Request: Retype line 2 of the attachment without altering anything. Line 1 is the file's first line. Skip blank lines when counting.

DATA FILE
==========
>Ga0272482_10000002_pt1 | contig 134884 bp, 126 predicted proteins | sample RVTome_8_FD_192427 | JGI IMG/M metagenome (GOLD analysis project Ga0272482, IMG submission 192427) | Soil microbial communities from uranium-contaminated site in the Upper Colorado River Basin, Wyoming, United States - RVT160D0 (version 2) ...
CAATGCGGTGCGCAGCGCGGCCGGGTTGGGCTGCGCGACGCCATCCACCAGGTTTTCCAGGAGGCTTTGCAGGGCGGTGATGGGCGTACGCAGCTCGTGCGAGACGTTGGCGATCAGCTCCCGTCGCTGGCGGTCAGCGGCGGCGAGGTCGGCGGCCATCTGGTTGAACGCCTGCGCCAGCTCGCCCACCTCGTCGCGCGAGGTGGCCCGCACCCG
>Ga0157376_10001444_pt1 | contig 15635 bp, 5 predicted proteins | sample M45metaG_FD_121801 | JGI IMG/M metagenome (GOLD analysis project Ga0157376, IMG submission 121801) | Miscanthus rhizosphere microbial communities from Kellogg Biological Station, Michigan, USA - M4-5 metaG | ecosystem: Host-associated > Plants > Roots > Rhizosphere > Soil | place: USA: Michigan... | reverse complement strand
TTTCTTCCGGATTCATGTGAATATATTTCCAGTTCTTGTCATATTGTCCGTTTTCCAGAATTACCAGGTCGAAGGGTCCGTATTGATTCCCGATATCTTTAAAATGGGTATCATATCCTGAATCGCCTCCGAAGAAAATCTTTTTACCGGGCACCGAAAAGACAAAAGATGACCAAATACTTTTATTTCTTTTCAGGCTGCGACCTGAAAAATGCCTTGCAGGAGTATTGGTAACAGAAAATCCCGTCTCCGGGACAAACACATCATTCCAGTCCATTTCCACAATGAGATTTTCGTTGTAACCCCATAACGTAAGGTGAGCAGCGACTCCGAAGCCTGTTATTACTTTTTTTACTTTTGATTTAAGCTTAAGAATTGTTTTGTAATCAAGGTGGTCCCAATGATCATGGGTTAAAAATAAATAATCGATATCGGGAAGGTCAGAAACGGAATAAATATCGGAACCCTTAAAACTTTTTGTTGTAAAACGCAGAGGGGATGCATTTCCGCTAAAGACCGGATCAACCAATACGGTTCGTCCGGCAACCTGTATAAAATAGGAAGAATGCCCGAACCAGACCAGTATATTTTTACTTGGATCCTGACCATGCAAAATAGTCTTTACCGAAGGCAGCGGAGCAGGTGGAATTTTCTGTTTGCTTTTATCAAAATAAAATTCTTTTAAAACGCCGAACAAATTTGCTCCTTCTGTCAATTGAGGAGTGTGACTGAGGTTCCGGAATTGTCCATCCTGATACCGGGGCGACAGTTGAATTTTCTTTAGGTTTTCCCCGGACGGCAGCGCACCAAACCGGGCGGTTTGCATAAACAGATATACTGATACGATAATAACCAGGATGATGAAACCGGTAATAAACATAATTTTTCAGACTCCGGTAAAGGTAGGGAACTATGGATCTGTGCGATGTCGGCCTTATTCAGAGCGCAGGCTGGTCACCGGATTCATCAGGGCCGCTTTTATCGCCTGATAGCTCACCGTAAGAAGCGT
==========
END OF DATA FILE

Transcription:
CAATGCGGTGCGCAGCGCGGCCGGGTTGGGCTGCGCGACGCCATCCACCAGGTTTTCCAGGAGGCTTTGCAGGGCGGTGATGGGCGTACGCAGCTCGTGCGAGACGTTGGCGATCAGCTCCCGTCGCTGGCGGTCAGCGGCGGCGAGGTCGGCGGCCATCTGGTTGAACGCCTGCGCCAGCTCGCCCACCTCGTCGCGCGAGGTGGCCCGCACCCG